infrasonic


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in·fra·son·ic

 (ĭn′frə-sŏn′ĭk)
adj.
Generating or using waves or vibrations with frequencies below that of audible sound.

in•fra•son•ic

(ˌɪn frəˈsɒn ɪk)

adj.
noting or pertaining to a sound wave with a frequency below the range of normally audible sound.
[1925]
ThesaurusAntonymsRelated WordsSynonymsLegend:
Adj.1.infrasonic - having frequencies below those of audible sound
inaudible, unhearable - impossible to hear; imperceptible by the ear; "an inaudible conversation"
Translations
infraääni-

infrasonic

[ˈɪnfrəˌsɒnɪk] ADJinfrasónico
References in periodicals archive ?
The second explosion, detected only by infrasonic air pressure sensors and not by the seismic monitors that pick up movements in the ground, was likely from an airborne rocket powered by radioactive fuel, the Norsar agency said.
Some of this is in the lower audio and even infrasonic frequencies.
Several other presenters also discussed their work with yet other distinctive data types of interest to the US Navy, including infrasonic waves, marine geologic data, atmosphere aerosol data, and side-scan sonar.
Tenders are invited for Supply, installation and commissioning of infrasonic power assisted liposuction at aiims, bhubaneswar.
Depending on such a method where and when the matter and energies involved are in classical range and the energy transformations are not quantum in nature, the quantum mechanical approach to understand human consciousness has limitations and is unsuitable in the infrasonic, chemical, physical, electrochemical energy reversible transformations which constitute the working of human consciousness and mind (Ramabrahmam, 2007, 2013, 2016).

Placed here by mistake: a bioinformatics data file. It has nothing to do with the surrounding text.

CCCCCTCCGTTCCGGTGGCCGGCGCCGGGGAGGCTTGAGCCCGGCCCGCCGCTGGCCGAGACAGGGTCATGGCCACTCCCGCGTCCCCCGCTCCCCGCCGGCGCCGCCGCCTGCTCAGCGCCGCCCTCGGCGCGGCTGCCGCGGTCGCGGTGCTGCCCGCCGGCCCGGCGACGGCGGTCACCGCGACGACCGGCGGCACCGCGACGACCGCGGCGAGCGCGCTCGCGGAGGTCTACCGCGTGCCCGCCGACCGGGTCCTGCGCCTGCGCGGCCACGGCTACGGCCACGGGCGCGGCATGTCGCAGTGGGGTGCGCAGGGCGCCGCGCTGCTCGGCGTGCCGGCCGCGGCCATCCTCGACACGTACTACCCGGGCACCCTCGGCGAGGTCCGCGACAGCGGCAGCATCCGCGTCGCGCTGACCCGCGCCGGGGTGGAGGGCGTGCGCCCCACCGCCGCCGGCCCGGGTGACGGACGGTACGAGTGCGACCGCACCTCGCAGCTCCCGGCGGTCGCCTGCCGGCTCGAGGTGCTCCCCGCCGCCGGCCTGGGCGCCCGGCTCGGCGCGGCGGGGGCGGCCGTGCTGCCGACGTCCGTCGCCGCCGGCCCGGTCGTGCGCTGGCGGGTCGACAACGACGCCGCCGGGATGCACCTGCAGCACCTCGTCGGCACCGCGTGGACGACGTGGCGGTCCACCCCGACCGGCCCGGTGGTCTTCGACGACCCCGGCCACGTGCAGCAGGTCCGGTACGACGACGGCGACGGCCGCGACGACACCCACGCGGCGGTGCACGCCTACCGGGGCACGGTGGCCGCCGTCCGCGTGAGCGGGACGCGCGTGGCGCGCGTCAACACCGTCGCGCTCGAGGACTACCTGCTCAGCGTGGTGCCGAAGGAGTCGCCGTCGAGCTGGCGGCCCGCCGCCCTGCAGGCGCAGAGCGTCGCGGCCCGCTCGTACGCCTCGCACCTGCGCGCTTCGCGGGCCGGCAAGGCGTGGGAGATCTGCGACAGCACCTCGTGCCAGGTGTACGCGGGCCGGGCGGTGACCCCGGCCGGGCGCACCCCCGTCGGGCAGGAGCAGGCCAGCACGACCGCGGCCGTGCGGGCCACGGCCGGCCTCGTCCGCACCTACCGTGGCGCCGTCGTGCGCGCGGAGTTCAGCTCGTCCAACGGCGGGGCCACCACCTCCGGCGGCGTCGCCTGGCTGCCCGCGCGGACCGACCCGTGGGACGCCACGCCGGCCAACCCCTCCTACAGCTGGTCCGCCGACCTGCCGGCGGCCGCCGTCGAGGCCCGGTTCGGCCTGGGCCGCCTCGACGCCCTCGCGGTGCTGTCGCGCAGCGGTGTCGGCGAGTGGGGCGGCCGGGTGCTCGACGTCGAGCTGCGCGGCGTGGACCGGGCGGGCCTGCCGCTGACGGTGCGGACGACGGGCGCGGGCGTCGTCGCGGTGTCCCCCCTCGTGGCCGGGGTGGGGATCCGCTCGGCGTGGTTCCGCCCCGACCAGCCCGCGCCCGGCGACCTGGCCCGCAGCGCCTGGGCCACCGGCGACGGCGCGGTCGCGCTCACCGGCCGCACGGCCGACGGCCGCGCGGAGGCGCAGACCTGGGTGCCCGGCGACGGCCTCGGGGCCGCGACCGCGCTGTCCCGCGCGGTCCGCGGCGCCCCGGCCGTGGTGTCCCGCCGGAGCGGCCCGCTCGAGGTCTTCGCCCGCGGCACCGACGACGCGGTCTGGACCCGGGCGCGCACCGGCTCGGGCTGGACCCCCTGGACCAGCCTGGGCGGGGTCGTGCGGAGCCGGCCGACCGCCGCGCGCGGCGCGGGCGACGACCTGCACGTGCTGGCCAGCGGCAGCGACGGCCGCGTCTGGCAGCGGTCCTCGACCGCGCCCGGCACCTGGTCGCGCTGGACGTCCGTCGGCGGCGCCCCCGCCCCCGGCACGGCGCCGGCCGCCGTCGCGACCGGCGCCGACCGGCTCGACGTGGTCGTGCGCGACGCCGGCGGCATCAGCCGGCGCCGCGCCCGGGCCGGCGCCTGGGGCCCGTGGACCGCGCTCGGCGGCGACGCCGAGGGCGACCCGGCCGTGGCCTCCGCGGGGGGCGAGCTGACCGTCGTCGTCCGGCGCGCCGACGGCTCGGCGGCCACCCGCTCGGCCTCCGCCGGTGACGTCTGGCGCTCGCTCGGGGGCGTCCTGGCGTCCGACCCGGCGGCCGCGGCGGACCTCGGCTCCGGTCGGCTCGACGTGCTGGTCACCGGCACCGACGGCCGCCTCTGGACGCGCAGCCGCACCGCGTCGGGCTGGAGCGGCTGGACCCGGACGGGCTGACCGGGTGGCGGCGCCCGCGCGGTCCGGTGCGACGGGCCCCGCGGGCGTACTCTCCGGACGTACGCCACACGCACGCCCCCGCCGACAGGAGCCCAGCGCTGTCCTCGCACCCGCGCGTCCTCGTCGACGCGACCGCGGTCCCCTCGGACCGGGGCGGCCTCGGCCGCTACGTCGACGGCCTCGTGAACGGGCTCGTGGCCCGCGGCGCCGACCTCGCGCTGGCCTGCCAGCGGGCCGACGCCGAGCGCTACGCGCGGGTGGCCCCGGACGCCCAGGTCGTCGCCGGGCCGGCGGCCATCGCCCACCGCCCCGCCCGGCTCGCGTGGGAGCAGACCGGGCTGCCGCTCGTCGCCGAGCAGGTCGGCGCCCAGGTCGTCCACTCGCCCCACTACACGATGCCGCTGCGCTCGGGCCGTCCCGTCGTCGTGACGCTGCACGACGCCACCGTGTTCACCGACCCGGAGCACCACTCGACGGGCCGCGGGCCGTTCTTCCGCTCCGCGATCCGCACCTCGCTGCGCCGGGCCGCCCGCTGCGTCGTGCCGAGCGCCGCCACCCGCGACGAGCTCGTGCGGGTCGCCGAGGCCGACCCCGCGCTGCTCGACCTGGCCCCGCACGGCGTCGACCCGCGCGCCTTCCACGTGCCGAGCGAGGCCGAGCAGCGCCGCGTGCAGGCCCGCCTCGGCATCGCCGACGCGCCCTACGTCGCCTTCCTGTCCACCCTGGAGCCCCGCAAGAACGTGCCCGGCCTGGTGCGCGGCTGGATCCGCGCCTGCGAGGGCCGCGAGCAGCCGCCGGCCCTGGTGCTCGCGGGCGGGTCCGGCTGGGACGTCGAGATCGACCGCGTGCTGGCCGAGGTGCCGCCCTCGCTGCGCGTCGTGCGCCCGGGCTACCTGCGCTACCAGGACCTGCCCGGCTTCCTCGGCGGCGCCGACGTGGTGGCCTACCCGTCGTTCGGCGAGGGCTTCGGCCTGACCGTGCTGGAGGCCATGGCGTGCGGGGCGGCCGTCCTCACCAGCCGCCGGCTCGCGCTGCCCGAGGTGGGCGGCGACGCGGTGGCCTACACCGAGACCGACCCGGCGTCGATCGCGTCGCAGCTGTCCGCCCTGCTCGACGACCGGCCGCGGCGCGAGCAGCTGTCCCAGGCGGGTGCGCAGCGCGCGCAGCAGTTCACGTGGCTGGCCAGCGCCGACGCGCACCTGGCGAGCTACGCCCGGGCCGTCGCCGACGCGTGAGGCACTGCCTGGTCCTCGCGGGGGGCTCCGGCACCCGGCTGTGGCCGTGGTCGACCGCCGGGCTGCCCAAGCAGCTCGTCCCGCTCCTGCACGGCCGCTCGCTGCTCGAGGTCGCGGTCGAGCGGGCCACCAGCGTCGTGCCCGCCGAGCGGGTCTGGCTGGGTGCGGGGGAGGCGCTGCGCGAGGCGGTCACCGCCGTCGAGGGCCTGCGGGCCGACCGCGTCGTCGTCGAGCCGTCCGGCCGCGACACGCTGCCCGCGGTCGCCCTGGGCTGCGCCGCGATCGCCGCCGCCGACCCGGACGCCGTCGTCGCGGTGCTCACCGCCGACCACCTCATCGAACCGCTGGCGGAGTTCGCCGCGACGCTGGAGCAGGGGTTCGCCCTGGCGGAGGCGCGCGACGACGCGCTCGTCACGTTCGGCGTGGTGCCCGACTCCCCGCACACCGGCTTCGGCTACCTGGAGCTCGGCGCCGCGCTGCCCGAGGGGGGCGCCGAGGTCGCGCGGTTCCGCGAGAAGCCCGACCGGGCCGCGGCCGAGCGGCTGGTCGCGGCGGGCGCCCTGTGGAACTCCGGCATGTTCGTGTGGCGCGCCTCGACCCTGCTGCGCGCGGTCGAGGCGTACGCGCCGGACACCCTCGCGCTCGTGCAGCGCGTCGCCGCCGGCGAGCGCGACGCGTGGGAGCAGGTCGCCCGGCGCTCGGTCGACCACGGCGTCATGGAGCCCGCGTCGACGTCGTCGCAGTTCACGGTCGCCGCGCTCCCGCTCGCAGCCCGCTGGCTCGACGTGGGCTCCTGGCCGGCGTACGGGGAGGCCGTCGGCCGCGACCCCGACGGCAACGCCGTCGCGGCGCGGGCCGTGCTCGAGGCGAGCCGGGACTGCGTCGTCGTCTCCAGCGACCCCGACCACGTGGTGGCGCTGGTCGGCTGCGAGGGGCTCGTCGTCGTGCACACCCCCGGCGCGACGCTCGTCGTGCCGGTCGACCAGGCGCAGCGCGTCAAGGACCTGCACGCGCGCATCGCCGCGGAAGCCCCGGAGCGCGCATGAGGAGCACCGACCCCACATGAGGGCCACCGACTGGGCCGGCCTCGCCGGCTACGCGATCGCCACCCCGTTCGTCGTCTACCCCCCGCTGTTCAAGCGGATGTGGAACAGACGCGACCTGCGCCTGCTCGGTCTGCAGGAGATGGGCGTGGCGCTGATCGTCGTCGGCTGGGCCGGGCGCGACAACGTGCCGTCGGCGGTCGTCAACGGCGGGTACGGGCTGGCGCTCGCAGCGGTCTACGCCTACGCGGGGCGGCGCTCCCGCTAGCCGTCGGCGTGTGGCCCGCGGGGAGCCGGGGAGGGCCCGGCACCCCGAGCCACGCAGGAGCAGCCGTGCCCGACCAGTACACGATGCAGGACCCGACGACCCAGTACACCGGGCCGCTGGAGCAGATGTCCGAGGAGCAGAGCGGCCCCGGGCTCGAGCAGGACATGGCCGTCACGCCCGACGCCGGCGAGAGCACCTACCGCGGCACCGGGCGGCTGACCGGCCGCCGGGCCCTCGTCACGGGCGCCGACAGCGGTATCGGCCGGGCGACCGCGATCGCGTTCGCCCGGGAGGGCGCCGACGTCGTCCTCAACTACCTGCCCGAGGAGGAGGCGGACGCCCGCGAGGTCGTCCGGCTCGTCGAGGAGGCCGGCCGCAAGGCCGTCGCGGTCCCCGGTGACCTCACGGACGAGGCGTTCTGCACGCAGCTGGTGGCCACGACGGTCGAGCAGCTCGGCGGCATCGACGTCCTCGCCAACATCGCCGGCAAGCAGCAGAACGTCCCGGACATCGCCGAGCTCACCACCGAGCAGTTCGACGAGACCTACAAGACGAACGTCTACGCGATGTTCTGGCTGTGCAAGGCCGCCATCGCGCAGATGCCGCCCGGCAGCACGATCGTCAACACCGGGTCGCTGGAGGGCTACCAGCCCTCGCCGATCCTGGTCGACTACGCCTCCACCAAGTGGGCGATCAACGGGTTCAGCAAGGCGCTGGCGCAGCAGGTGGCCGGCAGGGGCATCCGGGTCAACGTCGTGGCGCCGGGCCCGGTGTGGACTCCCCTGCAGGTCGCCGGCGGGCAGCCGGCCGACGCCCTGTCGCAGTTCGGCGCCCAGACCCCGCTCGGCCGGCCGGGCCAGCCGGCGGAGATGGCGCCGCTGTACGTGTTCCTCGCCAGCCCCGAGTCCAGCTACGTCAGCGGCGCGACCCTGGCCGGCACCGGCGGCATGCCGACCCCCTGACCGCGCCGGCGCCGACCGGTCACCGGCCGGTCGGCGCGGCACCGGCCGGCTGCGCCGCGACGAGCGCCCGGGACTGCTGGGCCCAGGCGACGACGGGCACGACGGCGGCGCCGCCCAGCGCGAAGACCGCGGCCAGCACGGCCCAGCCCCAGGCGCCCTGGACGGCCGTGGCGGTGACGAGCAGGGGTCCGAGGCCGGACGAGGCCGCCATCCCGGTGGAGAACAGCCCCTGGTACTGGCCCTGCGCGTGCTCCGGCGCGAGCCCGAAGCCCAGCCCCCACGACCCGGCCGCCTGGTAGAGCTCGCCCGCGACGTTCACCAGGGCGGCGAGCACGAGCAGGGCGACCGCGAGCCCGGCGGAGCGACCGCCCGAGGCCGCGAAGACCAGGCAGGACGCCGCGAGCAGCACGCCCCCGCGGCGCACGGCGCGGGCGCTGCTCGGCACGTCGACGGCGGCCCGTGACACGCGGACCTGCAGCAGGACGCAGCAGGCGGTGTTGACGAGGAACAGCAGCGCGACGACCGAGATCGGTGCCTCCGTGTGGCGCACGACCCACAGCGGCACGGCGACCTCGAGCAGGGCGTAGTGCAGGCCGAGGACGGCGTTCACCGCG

Professor Fei studied the energy change and damage mechanism of uniaxial compression of cemented tailings backfill based on the characteristics of infrasonic signals [1].
Edmonds, "The simultaneous measurement of infrasonic acoustic particle velocity and acoustic pressure in the ocean by freely drifting swallow floats," IEEE Journal of Oceanic Engineering, vol.
The Volcanic Surveillance Center reported that seismic and infrasonic data suggests that ash disposal continued after the initial eruption.
(1967) Infrasonic waves from the marine storm of April 7, 1966.
From the infrasonic frequencies (below human hearing) of baleen whales to the ultrasonic frequencies (above human hearing) used by toothed whales, the vocal and hearing range of whales is impressive, but it wasn't always so.
I spent hours scrolling through my Kaleidescape movie collection, picking scenes and sampling a few minutes here and there, each time marveling at the infrasonic information that the SB16-Ultra was able to squeeze from a scene, turning each viewing into something new, and making everything you watched that much more exciting.